Scene V

The boy enters SR, a rough shack is USL, in a wooded area.  The boy has a large fish that hangs partially over in the chipped porcelain bowl.  He goes to the shack and knocks, but gets no reply.  After a few knocks with no response, he leaves the fish in the bowl in front of the door, and turns to leave with his sister.  A window curtain is slowly pulled aside in the shack and we see an older woman peering out at the backs of the children, and she closes the window curtain again.  The Chorus has been chanting slow, quiet, tones, and stops as the light fades on the shack and comes up diffusely focusing on the girl who has dropped her doll and stoops to pick it up.  The boy has stopped to wait for her.

The girl sings, with a quiet echo of the woman’s voice in the air:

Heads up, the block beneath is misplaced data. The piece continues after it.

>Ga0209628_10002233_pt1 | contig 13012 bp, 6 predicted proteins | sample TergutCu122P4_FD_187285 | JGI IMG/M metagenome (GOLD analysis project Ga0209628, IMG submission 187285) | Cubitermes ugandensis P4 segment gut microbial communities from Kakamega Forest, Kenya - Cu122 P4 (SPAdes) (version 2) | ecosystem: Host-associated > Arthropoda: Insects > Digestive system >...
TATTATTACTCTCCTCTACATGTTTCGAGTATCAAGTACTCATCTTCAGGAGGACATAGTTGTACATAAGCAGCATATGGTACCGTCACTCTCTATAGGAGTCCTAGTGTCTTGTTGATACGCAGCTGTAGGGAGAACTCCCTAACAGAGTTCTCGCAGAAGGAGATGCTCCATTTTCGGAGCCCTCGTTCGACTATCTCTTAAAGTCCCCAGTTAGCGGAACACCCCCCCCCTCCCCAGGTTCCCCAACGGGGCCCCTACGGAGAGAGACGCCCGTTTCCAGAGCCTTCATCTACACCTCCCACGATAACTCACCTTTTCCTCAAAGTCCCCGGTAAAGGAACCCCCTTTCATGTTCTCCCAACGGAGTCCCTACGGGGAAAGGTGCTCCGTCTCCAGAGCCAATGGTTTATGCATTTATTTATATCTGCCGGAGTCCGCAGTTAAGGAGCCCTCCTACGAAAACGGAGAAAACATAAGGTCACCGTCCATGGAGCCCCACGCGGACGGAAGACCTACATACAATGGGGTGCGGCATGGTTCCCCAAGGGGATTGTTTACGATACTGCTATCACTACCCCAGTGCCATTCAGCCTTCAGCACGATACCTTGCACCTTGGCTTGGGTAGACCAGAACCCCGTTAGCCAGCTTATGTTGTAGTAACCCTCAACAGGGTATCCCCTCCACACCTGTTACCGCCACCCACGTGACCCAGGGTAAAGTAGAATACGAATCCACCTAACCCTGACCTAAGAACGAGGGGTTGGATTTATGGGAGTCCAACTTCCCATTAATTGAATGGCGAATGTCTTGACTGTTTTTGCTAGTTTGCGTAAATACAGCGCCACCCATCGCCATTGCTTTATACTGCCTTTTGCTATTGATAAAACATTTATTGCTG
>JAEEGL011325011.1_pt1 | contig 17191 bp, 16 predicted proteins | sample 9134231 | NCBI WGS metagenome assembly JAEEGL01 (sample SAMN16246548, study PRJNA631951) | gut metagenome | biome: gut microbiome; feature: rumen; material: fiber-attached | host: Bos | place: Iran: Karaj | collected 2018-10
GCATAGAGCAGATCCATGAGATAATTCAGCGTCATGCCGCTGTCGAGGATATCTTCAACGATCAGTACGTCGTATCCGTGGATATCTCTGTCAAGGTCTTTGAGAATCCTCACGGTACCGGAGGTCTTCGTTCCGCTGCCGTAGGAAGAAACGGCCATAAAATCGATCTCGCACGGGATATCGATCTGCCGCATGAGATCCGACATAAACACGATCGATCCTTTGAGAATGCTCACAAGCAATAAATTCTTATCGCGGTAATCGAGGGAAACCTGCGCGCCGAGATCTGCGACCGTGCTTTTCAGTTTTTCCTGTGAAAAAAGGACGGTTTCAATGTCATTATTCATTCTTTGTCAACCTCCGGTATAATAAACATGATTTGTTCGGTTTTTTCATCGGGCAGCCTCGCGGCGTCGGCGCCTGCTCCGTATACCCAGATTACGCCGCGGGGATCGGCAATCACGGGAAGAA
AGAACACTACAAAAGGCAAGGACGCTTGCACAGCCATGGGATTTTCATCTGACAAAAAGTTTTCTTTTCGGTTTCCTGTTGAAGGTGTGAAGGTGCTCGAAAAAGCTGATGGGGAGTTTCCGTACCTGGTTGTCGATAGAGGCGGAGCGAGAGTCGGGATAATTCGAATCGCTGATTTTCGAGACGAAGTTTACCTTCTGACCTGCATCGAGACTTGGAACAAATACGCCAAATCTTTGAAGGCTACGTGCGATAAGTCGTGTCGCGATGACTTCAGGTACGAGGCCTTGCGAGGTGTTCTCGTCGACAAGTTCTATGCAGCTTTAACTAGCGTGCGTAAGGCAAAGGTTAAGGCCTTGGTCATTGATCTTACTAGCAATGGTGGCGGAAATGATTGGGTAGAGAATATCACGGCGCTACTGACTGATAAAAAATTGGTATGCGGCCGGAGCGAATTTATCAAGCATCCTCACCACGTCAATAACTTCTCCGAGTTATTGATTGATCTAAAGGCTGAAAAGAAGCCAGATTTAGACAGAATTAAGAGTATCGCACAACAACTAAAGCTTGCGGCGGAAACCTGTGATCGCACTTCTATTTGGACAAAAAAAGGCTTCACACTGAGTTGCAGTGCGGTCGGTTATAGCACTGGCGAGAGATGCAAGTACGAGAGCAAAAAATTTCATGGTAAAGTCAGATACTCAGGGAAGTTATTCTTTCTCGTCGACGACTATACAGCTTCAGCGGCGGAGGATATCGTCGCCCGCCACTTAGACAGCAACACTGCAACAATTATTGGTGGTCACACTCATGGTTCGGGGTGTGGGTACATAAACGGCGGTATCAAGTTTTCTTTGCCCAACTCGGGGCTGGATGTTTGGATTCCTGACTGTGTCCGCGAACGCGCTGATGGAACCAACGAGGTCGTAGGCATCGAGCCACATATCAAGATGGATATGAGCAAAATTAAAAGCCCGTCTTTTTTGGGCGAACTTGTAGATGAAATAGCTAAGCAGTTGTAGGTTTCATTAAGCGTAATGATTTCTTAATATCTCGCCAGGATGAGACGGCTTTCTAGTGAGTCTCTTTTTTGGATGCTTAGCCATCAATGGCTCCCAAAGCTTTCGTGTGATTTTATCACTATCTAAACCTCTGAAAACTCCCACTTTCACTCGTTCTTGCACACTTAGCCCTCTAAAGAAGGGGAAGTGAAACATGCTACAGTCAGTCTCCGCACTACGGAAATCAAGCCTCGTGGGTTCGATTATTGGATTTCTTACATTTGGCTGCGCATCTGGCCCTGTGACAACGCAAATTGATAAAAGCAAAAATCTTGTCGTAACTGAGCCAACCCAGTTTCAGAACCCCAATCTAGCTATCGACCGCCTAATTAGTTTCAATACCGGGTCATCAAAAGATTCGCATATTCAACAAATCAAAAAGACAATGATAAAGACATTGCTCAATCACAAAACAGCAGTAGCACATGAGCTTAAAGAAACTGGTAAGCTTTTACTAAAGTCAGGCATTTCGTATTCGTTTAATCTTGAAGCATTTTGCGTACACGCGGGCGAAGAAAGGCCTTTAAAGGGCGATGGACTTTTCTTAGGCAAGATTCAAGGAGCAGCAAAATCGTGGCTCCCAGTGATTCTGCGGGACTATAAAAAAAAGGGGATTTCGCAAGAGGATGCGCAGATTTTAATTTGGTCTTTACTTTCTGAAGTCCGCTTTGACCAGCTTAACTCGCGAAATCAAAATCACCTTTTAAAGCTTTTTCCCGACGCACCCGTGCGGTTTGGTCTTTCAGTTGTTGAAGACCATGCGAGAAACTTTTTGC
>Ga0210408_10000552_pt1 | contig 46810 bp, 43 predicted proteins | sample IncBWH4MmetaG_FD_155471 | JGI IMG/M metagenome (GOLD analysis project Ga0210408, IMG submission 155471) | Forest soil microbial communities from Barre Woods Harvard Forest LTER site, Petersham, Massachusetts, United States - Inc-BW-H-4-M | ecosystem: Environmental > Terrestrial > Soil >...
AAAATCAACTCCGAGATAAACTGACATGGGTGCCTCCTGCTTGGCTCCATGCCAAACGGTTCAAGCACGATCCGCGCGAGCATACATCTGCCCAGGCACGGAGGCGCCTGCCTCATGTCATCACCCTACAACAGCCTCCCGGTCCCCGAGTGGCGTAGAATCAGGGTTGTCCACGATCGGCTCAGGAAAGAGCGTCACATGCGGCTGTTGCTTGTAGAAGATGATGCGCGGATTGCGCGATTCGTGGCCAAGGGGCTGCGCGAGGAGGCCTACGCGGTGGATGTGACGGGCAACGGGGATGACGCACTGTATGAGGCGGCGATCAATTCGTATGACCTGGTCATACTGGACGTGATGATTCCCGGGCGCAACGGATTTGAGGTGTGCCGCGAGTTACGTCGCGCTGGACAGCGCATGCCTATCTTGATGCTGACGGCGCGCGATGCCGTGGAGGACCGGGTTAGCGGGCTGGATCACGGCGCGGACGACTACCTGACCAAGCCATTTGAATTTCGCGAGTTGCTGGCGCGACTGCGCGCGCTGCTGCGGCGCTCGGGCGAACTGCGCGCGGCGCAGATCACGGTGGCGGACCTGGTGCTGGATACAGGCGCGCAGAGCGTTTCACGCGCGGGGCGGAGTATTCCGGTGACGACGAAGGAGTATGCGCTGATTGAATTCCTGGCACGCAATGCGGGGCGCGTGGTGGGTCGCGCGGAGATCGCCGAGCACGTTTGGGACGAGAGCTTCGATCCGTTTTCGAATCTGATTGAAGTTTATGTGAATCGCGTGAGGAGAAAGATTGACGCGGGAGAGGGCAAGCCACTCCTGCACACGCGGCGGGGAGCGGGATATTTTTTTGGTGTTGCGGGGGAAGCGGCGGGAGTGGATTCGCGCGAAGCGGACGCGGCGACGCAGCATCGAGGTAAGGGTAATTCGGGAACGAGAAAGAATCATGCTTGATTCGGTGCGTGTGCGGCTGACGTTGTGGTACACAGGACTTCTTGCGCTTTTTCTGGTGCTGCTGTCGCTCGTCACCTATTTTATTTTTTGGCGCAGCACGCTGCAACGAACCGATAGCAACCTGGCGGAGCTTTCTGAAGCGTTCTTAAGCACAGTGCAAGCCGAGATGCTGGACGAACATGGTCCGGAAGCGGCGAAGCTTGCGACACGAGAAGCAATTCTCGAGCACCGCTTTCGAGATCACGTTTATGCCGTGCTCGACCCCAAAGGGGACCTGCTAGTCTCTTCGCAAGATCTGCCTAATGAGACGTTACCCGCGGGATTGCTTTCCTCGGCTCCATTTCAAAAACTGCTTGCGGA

What have we done? What have I become? Is this reality now?
I can’t believe this awful dream, I’ve got to wake somehow.

The children exit SL.

End.

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© seekingsearchingmeaning (aka Hermionejh) and Life On Earth’s Blog, 2010 – infinity.

Daily Prompt: Musical

Michelle W. posted this prompt yesterday, January 26, 2013:

What role does music play in your life?

Having sung since I can remember (and far before that, my mother tells me), music and song are inextricable from my life.  It’s no happy accident that movies are scored, and that specific tones evoke or heighten emotion.  Music has helped me survive loss, and hurt.  Music bolsters my courage, energizes me, and connects me to others.